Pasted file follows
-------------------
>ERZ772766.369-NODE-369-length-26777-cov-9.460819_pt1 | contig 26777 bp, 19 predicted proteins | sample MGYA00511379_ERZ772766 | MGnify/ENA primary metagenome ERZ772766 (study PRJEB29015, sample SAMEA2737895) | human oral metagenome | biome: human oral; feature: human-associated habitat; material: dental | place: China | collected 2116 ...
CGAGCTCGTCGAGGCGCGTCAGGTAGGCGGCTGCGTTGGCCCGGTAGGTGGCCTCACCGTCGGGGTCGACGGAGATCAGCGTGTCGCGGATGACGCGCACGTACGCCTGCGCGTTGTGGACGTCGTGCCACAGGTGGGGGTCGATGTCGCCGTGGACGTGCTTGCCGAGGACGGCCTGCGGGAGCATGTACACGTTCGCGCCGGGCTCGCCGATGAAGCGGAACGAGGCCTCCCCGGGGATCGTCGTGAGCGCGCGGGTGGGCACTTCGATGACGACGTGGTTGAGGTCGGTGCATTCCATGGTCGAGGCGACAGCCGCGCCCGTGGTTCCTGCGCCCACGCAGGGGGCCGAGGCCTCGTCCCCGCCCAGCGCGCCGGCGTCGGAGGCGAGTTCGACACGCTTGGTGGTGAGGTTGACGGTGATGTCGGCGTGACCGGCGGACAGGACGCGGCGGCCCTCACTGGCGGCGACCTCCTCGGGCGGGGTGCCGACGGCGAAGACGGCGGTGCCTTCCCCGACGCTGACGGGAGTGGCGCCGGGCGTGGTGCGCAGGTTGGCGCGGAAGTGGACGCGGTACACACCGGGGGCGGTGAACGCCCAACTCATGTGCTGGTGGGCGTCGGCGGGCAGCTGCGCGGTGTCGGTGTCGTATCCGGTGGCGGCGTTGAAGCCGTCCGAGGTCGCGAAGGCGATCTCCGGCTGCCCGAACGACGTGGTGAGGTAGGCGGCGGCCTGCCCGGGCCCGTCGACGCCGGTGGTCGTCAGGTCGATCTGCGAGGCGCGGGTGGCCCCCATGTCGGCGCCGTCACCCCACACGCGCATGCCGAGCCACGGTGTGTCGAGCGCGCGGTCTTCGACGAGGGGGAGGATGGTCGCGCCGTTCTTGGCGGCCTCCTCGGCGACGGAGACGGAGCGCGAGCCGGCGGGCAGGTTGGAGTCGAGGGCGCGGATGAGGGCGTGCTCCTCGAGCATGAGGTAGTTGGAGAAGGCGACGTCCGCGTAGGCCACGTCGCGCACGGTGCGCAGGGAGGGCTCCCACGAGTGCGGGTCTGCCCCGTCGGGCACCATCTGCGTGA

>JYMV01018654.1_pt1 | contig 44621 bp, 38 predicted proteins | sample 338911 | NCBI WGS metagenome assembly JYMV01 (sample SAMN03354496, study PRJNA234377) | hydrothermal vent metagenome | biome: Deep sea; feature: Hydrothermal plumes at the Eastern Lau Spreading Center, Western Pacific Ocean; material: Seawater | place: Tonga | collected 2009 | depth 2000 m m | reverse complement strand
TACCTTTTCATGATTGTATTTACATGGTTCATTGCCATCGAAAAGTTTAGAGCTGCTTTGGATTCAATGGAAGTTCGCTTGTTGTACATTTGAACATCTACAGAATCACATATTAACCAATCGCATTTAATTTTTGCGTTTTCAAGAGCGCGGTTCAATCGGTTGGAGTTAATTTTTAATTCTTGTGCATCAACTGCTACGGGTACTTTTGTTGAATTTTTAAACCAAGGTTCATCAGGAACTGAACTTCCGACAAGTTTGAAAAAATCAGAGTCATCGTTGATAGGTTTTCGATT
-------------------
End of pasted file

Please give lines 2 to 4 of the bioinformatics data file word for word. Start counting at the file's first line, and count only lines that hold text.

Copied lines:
CGAGCTCGTCGAGGCGCGTCAGGTAGGCGGCTGCGTTGGCCCGGTAGGTGGCCTCACCGTCGGGGTCGACGGAGATCAGCGTGTCGCGGATGACGCGCACGTACGCCTGCGCGTTGTGGACGTCGTGCCACAGGTGGGGGTCGATGTCGCCGTGGACGTGCTTGCCGAGGACGGCCTGCGGGAGCATGTACACGTTCGCGCCGGGCTCGCCGATGAAGCGGAACGAGGCCTCCCCGGGGATCGTCGTGAGCGCGCGGGTGGGCACTTCGATGACGACGTGGTTGAGGTCGGTGCATTCCATGGTCGAGGCGACAGCCGCGCCCGTGGTTCCTGCGCCCACGCAGGGGGCCGAGGCCTCGTCCCCGCCCAGCGCGCCGGCGTCGGAGGCGAGTTCGACACGCTTGGTGGTGAGGTTGACGGTGATGTCGGCGTGACCGGCGGACAGGACGCGGCGGCCCTCACTGGCGGCGACCTCCTCGGGCGGGGTGCCGACGGCGAAGACGGCGGTGCCTTCCCCGACGCTGACGGGAGTGGCGCCGGGCGTGGTGCGCAGGTTGGCGCGGAAGTGGACGCGGTACACACCGGGGGCGGTGAACGCCCAACTCATGTGCTGGTGGGCGTCGGCGGGCAGCTGCGCGGTGTCGGTGTCGTATCCGGTGGCGGCGTTGAAGCCGTCCGAGGTCGCGAAGGCGATCTCCGGCTGCCCGAACGACGTGGTGAGGTAGGCGGCGGCCTGCCCGGGCCCGTCGACGCCGGTGGTCGTCAGGTCGATCTGCGAGGCGCGGGTGGCCCCCATGTCGGCGCCGTCACCCCACACGCGCATGCCGAGCCACGGTGTGTCGAGCGCGCGGTCTTCGACGAGGGGGAGGATGGTCGCGCCGTTCTTGGCGGCCTCCTCGGCGACGGAGACGGAGCGCGAGCCGGCGGGCAGGTTGGAGTCGAGGGCGCGGATGAGGGCGTGCTCCTCGAGCATGAGGTAGTTGGAGAAGGCGACGTCCGCGTAGGCCACGTCGCGCACGGTGCGCAGGGAGGGCTCCCACGAGTGCGGGTCTGCCCCGTCGGGCACCATCTGCGTGA

>JYMV01018654.1_pt1 | contig 44621 bp, 38 predicted proteins | sample 338911 | NCBI WGS metagenome assembly JYMV01 (sample SAMN03354496, study PRJNA234377) | hydrothermal vent metagenome | biome: Deep sea; feature: Hydrothermal plumes at the Eastern Lau Spreading Center, Western Pacific Ocean; material: Seawater | place: Tonga | collected 2009 | depth 2000 m m | reverse complement strand
TACCTTTTCATGATTGTATTTACATGGTTCATTGCCATCGAAAAGTTTAGAGCTGCTTTGGATTCAATGGAAGTTCGCTTGTTGTACATTTGAACATCTACAGAATCACATATTAACCAATCGCATTTAATTTTTGCGTTTTCAAGAGCGCGGTTCAATCGGTTGGAGTTAATTTTTAATTCTTGTGCATCAACTGCTACGGGTACTTTTGTTGAATTTTTAAACCAAGGTTCATCAGGAACTGAACTTCCGACAAGTTTGAAAAAATCAGAGTCATCGTTGATAGGTTTTCGATT